Regulating the regulators
I occasionally find it difficult to tell whether the Obama administration is doing something because it thinks it needs to be done, doing something because it thinks that it needs to preempt Congress from doing something worse, or both. A good example of this was the federal pay freeze: Did the White House think a federal pay freeze was a good substantive idea, a good political idea, or a good way to keep the Republicans from either cutting federal pay or freezing the number of workers who could be hired? I suspect it was a bit of two and a lot of three, but there's no real way to know.
I'm having a bit of the same feeling with the president's splashy op-ed promising "a government-wide review of the rules already on the books to remove outdated regulations that stifle job creation and make our economy less competitive." That could be the announcement of a major new initiative in the government to prune the out-of-date or overly costly regulations currently sitting on the books. Or it could be a way to preempt ideas like Mark Warner's regulatory paygo scheme or the GOP's plan to force a separate congressional vote "of any new federal regulation that has an annual cost to our economy of $100 million or more."
Without knowing the answer to this question, it's difficult to say what to think of Obama's announcement. If the White House really wants to cut some brush across the regulatory state, then maybe this is the start of something major. If they just want to show they're doing something about the regulatory state to keep Congress from doing something dumb, then it's probably not going to be such a major initiative. And reading the executive order, it's possible that the major part is not the bit that Obama is selling in the op-ed, where old regulations will be reviewed and taken off the books, but the changes to the regulatory process going forward, including the provision saying that new regulations must include a schedule for review and that much more information is posted online.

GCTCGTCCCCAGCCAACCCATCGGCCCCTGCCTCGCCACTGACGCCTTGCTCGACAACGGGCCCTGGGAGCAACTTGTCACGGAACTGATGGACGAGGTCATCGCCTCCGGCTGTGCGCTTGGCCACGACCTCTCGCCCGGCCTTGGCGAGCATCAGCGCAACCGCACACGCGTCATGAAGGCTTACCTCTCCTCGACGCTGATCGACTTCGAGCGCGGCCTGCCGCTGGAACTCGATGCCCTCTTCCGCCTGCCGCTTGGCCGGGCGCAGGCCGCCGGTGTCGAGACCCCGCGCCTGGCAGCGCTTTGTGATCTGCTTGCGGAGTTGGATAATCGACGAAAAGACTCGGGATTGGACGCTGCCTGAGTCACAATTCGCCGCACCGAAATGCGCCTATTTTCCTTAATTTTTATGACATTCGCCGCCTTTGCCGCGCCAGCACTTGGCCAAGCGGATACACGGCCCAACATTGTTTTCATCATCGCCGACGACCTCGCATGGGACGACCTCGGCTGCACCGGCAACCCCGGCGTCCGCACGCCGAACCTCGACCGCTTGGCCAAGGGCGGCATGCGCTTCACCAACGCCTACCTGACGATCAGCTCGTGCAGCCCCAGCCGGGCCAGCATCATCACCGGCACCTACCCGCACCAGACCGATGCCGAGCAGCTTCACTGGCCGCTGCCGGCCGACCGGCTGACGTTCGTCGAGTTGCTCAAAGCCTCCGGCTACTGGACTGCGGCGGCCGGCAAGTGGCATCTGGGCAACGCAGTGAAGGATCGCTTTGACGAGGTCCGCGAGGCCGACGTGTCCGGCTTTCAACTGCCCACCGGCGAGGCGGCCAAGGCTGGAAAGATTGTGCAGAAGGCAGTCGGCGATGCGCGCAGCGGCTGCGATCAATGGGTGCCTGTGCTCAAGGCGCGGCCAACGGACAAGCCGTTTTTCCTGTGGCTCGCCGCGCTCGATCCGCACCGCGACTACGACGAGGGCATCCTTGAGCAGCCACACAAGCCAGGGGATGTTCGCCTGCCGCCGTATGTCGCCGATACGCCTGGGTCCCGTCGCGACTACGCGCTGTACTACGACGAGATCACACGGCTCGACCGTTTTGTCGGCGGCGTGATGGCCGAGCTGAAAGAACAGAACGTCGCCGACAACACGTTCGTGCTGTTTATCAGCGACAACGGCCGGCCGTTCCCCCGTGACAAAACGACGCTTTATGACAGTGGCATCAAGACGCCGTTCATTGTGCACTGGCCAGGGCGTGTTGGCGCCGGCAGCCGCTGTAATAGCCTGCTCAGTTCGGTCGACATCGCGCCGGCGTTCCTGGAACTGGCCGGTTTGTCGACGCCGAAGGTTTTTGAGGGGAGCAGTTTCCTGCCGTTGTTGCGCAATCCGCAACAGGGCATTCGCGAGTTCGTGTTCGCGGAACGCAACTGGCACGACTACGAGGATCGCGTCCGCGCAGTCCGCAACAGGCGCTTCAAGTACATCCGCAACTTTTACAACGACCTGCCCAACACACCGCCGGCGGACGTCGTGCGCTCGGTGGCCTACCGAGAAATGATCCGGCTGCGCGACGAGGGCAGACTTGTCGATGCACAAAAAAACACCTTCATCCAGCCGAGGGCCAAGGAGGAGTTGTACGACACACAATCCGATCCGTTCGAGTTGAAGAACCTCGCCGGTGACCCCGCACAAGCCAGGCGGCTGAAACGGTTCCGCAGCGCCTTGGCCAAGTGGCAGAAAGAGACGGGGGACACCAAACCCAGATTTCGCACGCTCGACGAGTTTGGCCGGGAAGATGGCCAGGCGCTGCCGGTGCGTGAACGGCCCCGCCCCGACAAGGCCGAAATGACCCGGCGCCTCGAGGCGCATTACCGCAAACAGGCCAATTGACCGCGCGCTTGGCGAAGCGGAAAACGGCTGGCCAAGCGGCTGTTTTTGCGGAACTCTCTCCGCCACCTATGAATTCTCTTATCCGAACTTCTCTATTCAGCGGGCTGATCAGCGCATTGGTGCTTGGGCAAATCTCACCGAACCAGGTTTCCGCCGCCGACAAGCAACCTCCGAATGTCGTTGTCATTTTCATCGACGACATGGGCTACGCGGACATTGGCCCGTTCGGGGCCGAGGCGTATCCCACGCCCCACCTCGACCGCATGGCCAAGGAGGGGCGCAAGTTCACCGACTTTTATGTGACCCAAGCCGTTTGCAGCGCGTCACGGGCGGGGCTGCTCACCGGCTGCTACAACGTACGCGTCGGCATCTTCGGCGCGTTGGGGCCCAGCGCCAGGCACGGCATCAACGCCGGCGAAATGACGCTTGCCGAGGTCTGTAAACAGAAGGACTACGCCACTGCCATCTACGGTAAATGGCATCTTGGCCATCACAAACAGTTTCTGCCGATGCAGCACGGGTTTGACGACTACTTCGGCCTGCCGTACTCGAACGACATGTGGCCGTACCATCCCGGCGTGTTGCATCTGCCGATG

Whether the White House is doing a good job running the regulatory process gets too little attention. But it's also a hard thing to judge, as there aren't obvious benchmarks for what a "good" regulatory process looks like. This looks good to me, but maybe some of my readers will have more informed perspectives.
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